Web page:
MB: I’d say it’s very much a combination of our parents records and records that we discovered in the most formative years of our life. We’re always thinking about the overall story and how to tell it in the most honest way. We believe a lot in honesty and a freeing dynamic, while blending a lot of different sonic textures. For example, on this record we did a lot of acoustic guitar panning that sit quiet and create pads that sit under blanket under the song, which is something we learned from Coldplay but then we contrast that with a ton of drum machine samples from the 80s and 90s that glue these two different worlds together. We’re always thinking about bringing stuff like that into one headspace. It’s really important to us when shaping a record.
WRH: Who are you influenced by?
MB: We definitely have a very diverse list of influences ranging anywhere from John Mayer to Coldplay to Bon Iver and Ariana Grande. All those artists have put out records that have marked really important periods of growth for us as a band and personally. Super thankful to be living in an age where they exist.
WRH: Who are you listening to now?
MB: Currently really into Lorde’s latest record, love Bon Iver, Still Woozy, Lennon Stella of course, The Japanese House record, Fleetwood Mac, Ariana Grande! We’re all over right now. So many great albums have been put out this year.
WRH: Is there anyone in the Toronto scene, who we haven’t heard about in the States that we all should be hearing about?
MB: Hands down this band called Babygirl. They’re good friends of ours and we look up to them so much. Incredible story tellers and songwriters. We have a feeling you’ll be hearing about them soon…
Recommended first listens: “Overbored,” “Soft,” “Wish I Never Met You.”
WRH: You’re currently on tour with Lennon Stella. How has the tour gone so far?
MB: This tour has been absolutely incredible. We feel so lucky and fortunate to be on this run with Lennon. It’s our first major U.S run and we’ve been learning a ton. Watching Lennon every night and seriously has one of the most beautiful voices out there right now. Her songwriting is way beyond her years in so many ways and cannot wait to see her career unfold. So lucky to be a part of her humble beginnings.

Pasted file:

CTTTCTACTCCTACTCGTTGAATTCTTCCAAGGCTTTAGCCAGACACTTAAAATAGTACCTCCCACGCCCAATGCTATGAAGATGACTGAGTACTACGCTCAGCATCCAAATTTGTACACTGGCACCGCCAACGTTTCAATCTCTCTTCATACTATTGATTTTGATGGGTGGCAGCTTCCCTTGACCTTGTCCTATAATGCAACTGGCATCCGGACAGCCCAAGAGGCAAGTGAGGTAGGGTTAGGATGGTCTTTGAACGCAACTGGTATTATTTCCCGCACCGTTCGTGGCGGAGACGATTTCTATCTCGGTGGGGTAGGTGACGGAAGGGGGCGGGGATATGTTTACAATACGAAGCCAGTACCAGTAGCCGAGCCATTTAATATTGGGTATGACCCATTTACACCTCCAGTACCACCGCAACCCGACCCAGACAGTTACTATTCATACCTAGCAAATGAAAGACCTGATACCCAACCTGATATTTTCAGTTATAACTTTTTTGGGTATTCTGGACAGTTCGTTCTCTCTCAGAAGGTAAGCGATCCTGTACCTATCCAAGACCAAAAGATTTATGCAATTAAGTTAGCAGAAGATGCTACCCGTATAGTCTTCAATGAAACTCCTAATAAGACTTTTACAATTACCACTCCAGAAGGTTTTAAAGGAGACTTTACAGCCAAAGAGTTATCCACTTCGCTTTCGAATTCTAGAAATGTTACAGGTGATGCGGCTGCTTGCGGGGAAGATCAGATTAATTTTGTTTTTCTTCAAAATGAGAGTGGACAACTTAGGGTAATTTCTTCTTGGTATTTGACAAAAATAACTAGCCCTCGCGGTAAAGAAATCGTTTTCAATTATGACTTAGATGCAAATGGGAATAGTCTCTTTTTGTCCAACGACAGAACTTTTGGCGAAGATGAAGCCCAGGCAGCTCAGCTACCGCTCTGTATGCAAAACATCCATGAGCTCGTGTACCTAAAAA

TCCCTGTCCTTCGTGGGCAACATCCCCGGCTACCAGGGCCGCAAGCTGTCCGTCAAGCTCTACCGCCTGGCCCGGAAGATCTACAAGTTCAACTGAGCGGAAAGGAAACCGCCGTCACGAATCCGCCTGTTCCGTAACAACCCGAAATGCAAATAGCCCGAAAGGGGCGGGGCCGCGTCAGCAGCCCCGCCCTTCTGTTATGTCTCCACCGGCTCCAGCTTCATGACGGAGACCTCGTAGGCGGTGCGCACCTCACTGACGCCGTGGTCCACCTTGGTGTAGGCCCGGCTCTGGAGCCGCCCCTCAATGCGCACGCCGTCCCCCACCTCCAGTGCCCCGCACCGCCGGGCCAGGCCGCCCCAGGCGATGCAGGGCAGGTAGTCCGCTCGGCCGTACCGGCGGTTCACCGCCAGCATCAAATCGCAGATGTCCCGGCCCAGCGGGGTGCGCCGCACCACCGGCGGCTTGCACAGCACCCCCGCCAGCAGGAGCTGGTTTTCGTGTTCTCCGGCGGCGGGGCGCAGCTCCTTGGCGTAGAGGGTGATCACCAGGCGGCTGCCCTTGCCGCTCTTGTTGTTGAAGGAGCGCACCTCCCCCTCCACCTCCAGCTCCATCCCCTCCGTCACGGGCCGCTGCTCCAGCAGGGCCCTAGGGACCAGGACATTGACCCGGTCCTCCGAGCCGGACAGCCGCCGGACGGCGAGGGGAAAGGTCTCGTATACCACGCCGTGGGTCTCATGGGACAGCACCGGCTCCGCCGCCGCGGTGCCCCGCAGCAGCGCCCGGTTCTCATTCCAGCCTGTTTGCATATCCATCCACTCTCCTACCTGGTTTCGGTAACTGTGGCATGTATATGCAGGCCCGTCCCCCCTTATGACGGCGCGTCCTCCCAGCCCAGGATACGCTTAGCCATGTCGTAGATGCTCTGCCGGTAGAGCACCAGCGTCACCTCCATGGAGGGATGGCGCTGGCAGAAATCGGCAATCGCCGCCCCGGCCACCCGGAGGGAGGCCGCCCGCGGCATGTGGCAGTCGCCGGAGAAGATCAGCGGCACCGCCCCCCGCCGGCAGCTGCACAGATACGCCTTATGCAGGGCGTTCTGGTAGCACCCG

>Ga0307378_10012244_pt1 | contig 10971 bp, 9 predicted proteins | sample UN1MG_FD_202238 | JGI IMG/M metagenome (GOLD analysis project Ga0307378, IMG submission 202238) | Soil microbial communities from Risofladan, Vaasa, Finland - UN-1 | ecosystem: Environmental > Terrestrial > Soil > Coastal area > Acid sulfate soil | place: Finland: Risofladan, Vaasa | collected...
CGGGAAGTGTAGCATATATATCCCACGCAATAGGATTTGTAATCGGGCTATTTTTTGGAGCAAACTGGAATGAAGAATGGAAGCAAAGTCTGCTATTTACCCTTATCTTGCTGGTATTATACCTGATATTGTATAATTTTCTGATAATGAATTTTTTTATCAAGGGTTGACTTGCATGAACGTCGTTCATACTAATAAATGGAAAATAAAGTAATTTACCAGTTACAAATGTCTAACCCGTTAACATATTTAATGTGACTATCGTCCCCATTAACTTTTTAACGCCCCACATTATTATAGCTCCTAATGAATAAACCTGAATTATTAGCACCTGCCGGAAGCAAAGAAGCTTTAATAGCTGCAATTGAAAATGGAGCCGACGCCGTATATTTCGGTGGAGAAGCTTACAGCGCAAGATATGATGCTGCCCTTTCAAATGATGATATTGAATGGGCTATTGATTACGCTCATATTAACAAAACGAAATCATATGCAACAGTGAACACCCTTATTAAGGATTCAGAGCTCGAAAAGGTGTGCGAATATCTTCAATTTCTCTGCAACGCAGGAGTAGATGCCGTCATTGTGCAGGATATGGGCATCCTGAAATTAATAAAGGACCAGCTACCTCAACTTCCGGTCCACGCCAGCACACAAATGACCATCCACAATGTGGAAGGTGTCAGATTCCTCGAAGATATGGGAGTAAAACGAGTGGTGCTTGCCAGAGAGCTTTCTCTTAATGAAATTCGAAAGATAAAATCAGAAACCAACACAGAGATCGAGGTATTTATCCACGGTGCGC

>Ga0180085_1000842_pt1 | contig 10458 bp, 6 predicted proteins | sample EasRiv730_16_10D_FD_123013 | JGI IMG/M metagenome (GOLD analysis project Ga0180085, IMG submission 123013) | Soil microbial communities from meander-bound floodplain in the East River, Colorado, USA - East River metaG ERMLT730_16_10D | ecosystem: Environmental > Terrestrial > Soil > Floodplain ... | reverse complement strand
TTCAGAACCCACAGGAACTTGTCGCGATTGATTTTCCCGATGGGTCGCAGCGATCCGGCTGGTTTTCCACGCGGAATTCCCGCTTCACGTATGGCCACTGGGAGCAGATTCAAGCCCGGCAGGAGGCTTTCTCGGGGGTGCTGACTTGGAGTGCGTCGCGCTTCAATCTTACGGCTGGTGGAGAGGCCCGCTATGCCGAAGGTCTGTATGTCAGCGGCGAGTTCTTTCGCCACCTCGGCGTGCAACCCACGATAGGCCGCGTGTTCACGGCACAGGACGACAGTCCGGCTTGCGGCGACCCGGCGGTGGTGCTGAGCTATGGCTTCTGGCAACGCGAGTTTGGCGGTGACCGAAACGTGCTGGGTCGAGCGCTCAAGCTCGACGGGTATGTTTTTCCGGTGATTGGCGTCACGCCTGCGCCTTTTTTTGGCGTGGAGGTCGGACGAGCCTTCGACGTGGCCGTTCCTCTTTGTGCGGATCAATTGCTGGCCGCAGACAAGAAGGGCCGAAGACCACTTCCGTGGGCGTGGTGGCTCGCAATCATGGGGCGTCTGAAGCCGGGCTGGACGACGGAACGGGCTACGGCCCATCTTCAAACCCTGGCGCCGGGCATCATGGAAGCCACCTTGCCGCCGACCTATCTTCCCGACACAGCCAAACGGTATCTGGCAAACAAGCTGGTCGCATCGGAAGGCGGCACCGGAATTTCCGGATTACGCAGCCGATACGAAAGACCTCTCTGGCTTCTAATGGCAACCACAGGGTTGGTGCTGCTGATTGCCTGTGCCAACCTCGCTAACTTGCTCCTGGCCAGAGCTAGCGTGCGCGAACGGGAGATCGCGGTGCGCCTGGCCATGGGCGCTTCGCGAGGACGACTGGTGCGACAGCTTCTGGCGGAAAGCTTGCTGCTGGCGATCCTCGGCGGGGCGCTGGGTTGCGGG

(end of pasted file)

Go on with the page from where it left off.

WRH: Speaking of your tour, it includes a March 26 stop at Irving Plaza. Is it your first-time playing NYC? And what should NYC music fans expect from your set and from the show?
MB: We’ve played Rough Trade in Brooklyn before, but this is definitely our first time playing the Plaza right in the heart of the city. New York is so damn special to us. We wrote a lot of Maybein the city and lots of lyrical and production soundscapes take place throughout the album. It’s gonna be a special night, we can feel it.
WRH: Your self-produced, acclaimed EP, 2016’s This Room Is White amassed over 10 million streams – perhaps a result of “Swim,” receiving placements on radio and TV. Building upon rapidly growing buzz around you, your full-length debut is slated for release later this year. So far, the album’s first single “Closer to the Picture,” which was co-written and co-produced by the band and Andy Seltzer has received over a million streams and US College radio airplay. How does it feel to attain that kind of attention in such a relatively short period of time?
MB: It’s a pretty cool feeling, although we always feel like we could do better. We’ve been pleasantly surprised that every release does better than the last. Closer to the picture now one of the smaller songs on MAYBE according to Spotify analytics. Our most recent single “A Phone Call In Amsterdam” has performed the best, and we’re brainstorming ideas on how to exceed that number with our next single titled “Park Bench.” We feel blessed with any success we’ve had but always are looking to do better. There’s always room to grow!!
WRH: Your latest single “A Phone Call in Amsterdam” reminds me a bit of Plain White T’s and St. Lucia. What influenced the song? And what’s the song about?
MB: “A Phone Call in Amsterdam” was one of the earliest songs that we wrote for Maybe. I remember the initial idea was conceived around July/August of 2017 around the same time we also wrote “There’s Still A Light In The House.”
“A Phone Call in Amsterdam” in terms of concept came later. This one we really wanted words and feelings to flow freely in its early conception. Subconsciously the meaning came out of nowhere which kinda made me go “oh that’s what I’m writing about I know exactly where this is coming from in my life.”
It’s very much a love story set in a time and place from the perspective of a dear friend of ours. Though it’s wrapped up in distance, both physically and emotionally. The paradox of wanting someone in your life and being scared to tell them how you really feel but also not wanting to ruin something that is already good the way it is, by saying the wrong thing.